With Oki’s Movie, Hong Sang-soo once again corroborates auteurist theory at the same time that he reveals the potential shortcomings of its practice. To an even greater extent than Like You Know It All, Hong’s latest is a lithe serio-comic investigation into his own personal hang-ups, and as with that prior effort, it features so many elements that have calcified into the director’s trademarks (solipsistic student and/or director protagonists, boozy escapades, clumsy romantic entanglements, divergent POVs, and segmented narratives) that it feels trifling at best. As is his custom, Hong here divides his story while focusing on an autobiographical proxy, twentysomething filmmaker Jingu (Lee Sun-kyun), who makes baffling shorts that few understand, has a habit of getting drunk whenever possible, and is simultaneously enthralled and frustrated by women. He’s also, as in Woman on the Beach and Night and Day, involved in a love triangle of sorts, as his consuming passion for Oki (Jeong Yu-mi) is complicated by the fact—unknown to him—that she also has feelings for their film school professor Song (Moon Sung-keun).
Split into four parts, one of which is, for Hong, uncommonly told from a female perspective, Oki’s Movie opens superbly, its maiden episode marked by two amusingly uncomfortable sequences centered on Jingu’s failings: a café get-together in which Jingu gets wasted on Johnny Walker and then proceeds to impolitely inform the respected Song that there’s a nasty rumor about him being spread around campus, and a subsequent post-screening Q&A in which Jingu is taken to task by an audience member for having destroyed her friend’s engagement. In both instances, Hong’s touch is so light and droll that the resultant comedic buzz is enough to distract attention away from the unavoidable realization that the director has guided us through this milieu, with only vaguely different versions of these characters, many times before. And, more pressing still, that he’s done so in service of similar thematic inquiries into confused and tormented masculinity and the bewildering nature of love and lust. Given how breezy and inconsequential most of the action is, epitomized by a third-chapter classroom scene in which Song responds to Oki and Jingu’s Big Questions with pretentiously vague fortune cookie answers, it frequently feels like Hong is merely fiddling, to barely progressive ends, with his favored tone, scenarios, and gestures—signature camera zooms included.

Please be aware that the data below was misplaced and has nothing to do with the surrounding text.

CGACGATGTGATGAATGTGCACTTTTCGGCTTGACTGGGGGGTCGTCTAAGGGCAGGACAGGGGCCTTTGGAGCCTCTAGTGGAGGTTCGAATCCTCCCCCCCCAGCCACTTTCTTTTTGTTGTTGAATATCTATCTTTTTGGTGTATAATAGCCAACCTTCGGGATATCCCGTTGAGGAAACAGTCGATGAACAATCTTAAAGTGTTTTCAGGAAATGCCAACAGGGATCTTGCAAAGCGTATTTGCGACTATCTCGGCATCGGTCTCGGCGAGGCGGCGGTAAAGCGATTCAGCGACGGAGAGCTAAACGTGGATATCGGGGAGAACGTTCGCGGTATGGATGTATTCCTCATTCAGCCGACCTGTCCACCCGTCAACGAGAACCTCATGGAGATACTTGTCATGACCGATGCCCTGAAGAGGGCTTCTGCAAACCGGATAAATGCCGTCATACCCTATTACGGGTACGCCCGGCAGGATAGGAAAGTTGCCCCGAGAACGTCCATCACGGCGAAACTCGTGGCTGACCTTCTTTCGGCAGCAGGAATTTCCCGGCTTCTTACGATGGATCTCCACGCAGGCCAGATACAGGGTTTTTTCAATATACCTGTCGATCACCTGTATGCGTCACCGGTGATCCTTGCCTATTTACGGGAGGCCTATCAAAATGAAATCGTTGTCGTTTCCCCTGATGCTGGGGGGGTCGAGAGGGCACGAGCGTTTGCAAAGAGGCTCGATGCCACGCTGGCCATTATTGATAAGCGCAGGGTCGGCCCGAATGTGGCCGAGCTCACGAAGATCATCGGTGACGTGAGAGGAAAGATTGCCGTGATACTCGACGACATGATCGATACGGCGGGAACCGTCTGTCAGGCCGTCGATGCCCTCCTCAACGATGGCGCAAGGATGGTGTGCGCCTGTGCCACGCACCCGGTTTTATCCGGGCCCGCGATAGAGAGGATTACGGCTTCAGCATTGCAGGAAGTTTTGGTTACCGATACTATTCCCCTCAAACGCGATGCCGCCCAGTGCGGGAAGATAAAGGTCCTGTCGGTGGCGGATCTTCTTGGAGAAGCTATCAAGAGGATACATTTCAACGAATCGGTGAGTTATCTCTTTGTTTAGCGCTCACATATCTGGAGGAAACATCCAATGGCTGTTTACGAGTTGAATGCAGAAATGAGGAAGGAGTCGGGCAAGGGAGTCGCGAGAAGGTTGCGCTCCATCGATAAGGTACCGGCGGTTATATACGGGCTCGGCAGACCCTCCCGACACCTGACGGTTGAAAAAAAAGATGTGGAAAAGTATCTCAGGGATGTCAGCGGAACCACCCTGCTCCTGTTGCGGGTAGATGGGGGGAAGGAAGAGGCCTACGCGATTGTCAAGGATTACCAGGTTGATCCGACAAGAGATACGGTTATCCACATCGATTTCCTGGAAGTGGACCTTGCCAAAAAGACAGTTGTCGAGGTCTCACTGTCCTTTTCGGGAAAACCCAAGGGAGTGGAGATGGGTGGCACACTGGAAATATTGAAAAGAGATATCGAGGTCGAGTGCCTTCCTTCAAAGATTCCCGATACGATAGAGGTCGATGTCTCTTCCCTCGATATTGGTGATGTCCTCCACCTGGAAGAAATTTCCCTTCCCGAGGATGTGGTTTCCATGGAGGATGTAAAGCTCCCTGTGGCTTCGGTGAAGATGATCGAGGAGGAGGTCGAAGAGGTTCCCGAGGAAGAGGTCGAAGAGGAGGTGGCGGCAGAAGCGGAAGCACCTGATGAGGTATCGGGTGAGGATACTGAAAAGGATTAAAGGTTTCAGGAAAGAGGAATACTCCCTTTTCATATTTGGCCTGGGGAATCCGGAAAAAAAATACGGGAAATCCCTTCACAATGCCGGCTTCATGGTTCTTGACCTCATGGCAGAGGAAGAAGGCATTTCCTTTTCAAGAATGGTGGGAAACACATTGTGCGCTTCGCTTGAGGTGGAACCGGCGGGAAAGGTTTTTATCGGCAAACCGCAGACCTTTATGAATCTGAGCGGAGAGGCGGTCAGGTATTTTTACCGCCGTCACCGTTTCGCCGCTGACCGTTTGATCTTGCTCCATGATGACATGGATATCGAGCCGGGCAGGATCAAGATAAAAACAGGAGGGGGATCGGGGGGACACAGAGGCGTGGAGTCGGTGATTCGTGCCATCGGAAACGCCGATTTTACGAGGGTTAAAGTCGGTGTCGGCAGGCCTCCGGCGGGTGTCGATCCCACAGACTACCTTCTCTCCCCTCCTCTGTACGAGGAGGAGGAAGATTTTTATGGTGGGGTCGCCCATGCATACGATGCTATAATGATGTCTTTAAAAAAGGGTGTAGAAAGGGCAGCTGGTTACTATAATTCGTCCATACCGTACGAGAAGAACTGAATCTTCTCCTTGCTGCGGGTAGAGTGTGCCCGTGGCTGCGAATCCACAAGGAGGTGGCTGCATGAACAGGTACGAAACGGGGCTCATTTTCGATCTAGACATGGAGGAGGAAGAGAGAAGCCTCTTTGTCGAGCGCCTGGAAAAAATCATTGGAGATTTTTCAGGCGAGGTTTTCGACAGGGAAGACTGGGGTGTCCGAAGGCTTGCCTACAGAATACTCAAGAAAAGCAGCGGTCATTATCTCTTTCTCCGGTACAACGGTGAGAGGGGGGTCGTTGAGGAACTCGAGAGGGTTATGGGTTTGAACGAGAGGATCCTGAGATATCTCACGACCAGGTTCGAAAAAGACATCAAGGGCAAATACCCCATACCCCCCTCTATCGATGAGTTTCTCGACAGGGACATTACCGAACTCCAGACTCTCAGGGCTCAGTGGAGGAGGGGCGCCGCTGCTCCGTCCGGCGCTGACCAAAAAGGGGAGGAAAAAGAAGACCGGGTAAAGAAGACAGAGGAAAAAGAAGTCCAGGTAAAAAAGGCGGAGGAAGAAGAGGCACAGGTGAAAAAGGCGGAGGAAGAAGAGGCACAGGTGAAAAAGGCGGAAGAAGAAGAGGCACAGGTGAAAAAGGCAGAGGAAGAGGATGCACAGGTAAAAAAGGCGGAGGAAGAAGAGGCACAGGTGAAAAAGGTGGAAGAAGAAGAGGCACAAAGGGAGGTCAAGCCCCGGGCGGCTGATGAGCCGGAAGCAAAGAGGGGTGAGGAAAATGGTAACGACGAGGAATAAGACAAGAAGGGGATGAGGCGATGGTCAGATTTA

Courtesy of some sly dialogue suggestions, it’s never quite clear if the story’s four parts feature the same characters at different stages of their lives, or slight variations on them. Whatever the case, Hong’s duplications come across as creaky, customary devices, no more novel or energized than Woody Allen’s persistent habit of casting different actors as his on-screen surrogate. That said, in its final section (titled “Oki’s Movie”), Oki’s Movie finally locates a reasonably intriguing vehicle for its conceits, depicting a short film made by Oki (who also narrates) about two separate walks along the same Mt. Acha path, two years apart, with Song and Jungi, respectively. Cataloguing the various differences between the two trips, Oki’s bifurcated side-by-side comparison subtly evokes the way in which each new attempt at love boasts echoes of those that came before it, and how each new relationship is erected on the memories of a former one. The fact that “Oki’s Movie” also posits its characters as merely actors playing unseen real-life figures adds a further layer of meta-complexity to the saga. Ultimately, though, such familiar self-awareness doesn’t allow the film to speak more profoundly to its underlying fixations as much as it just validates the increasingly unavoidable, dispiriting impression that Hong’s cinema has become akin to a skipping record.